a Maxillary sinus infection b Otitis media c Acute pharyngitis d Epistaxis

A maxillary sinus infection b otitis media c acute

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a. Maxillary sinus infection b. Otitis media c. Acute pharyngitis d. Epistaxis Correct answer: A Sinusitis can cause pressure from mucus and purulent drainage buildup to affect nearby anatomical structures; in this patient's case, the maxilla. Significant pain and discomfort are often the result.
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Etiology, pathophysiology, and treatment Decreased humidity, excessive nose blowing, allergy with inflammation, blood thinners, and nose picking Overuse of nasal spray, street drug use (particularly “snorting”), and tumor Initial treatment: Sit forward and apply direct pressure by pinching the soft portion of the nose for 10 to 15 minutes. Apply cold compresses or ice. Cauterize the bleeding vessels, or solidly pack the nose, or insert a small balloon device. Epistaxis. . . AKA nosebleed
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Inflammation of the pharynx from virus, bacteria, or fungus Etiology and pathophysiology Acute follicular pharyngitis (“strep throat”) Laryngitis : inflammation of the larynx with diminished voice or hoarseness Signs, symptoms, and diagnosis – usually lasts 3-10 days Dry, "scratchy" feeling in the back of the throat, mild fever, headache, and malaise Dysphagia with greater discomfort swallowing saliva than food Throat culture to confirm/rule out streptococcal infection Pharyngitis . . . AKA sore throat
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Signs and symptoms Acute tonsillitis more frequent in young children S/S: high fever, sore throat, general malaise, ear pain, chills Chronic tonsillitis Less dramatic than acute, but frequent colds common Treatment and nursing management Throat culture done before treatment to check for the presence of Streptococcus, which can cause rheumatic fever or glomerulonephritis if not treated promptly Surgery if more than 7 episodes of tonsillitis/yr Tonsillitis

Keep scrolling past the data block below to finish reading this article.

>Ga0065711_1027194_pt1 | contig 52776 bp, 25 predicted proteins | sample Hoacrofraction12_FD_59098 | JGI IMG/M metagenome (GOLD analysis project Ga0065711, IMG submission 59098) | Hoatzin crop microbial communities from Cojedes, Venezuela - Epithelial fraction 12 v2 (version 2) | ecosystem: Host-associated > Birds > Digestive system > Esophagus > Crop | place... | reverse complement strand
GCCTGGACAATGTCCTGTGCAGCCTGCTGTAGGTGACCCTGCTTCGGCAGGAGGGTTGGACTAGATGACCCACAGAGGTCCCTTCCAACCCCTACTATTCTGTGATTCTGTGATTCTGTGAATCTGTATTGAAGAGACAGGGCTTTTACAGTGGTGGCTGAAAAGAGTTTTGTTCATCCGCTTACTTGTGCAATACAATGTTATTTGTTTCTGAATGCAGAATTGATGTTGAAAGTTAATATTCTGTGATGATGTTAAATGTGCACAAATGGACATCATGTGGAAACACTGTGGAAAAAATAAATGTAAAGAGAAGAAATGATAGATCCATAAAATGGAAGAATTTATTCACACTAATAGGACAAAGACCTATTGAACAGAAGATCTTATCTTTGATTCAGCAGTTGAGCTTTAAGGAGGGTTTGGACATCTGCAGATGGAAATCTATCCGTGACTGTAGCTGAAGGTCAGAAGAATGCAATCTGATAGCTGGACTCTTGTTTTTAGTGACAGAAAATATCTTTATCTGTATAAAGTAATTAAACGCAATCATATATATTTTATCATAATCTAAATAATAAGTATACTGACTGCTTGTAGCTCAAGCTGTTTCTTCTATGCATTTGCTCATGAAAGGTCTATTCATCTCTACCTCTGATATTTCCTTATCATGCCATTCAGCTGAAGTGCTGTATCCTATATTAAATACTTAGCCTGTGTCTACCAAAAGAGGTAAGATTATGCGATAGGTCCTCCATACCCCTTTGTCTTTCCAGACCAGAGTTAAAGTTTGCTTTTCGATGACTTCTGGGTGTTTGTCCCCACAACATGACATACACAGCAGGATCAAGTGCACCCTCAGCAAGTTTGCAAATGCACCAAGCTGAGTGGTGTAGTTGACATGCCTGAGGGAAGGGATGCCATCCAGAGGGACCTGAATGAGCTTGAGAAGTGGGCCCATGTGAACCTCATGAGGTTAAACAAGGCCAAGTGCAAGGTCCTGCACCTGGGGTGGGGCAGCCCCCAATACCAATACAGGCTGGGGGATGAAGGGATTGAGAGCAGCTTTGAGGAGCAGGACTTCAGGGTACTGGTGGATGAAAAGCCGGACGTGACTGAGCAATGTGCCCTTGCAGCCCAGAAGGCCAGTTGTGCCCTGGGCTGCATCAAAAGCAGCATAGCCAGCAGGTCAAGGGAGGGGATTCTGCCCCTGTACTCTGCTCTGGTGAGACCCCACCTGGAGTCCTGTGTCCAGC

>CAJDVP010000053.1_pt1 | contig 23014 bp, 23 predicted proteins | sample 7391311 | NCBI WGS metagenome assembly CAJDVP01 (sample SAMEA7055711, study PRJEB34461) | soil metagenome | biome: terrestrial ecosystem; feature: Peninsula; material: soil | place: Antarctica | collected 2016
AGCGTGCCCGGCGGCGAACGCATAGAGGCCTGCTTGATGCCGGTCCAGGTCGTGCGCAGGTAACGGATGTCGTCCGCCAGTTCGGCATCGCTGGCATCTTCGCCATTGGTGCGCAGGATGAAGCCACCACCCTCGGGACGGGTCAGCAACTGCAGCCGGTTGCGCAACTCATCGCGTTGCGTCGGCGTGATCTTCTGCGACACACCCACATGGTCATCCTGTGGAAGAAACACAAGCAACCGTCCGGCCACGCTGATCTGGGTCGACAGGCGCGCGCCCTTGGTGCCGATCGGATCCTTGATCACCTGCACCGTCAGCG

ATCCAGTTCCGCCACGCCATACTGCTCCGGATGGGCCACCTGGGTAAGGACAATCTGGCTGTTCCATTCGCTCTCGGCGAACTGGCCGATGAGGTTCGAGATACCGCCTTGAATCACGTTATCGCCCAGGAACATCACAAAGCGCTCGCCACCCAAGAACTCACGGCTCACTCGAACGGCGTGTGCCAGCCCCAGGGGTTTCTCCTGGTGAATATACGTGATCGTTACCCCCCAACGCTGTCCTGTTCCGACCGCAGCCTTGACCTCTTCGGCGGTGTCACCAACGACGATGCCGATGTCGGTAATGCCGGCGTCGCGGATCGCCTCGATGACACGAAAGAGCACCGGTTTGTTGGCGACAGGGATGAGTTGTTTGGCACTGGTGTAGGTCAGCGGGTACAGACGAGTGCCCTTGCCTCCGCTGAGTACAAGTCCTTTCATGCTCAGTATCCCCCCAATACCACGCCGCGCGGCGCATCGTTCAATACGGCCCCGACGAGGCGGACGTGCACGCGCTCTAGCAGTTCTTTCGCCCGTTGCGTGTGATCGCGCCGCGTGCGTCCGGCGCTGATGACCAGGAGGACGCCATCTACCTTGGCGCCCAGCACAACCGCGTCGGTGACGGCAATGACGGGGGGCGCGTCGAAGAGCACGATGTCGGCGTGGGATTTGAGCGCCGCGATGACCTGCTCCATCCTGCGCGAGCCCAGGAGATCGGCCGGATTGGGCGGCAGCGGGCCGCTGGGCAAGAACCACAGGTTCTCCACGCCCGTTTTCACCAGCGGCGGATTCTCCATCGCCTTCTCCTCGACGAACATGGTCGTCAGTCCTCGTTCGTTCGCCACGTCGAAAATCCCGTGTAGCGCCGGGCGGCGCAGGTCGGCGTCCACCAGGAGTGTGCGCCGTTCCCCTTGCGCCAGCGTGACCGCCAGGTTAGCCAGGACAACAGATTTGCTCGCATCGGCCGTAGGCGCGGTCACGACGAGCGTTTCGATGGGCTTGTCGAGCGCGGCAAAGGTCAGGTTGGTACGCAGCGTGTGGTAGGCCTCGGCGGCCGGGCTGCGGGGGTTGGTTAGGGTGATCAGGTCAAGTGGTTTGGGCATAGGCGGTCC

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Postoperative care Observe for hemorrhage FREQUENT SWALLOWING Ice collar Side lying while drowsy or semi-fowlers when fully awake Side-lying for young children smaller airway and inability to manage secretions as well Postoperative diet (SOFT DIET) Cold/warm things and gelatin (without red coloring) progressing to semisolid foods for 24rs. No straws because sucking may cause bleeding Tonsillectomy and Adenoidectomy
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Can be from injury to larynx or from food Universal sign of choking? In the unconscious adult or child over 1 year, most common cause of airway obstruction is the tongue Abdominal thrusts aka Heimlich maneuver Obstruction and Trauma
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Snoring is common with this condition Breathing stops for >10 seconds until person reflexively gasps from lack of air The abrupt intake of air causes the person to awaken Will frequently have fatigue during day d/t frequent awakening and/or morning headaches
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  • Fall '19
  • Common cold, cancer of the larynx, Nasopharyngitis

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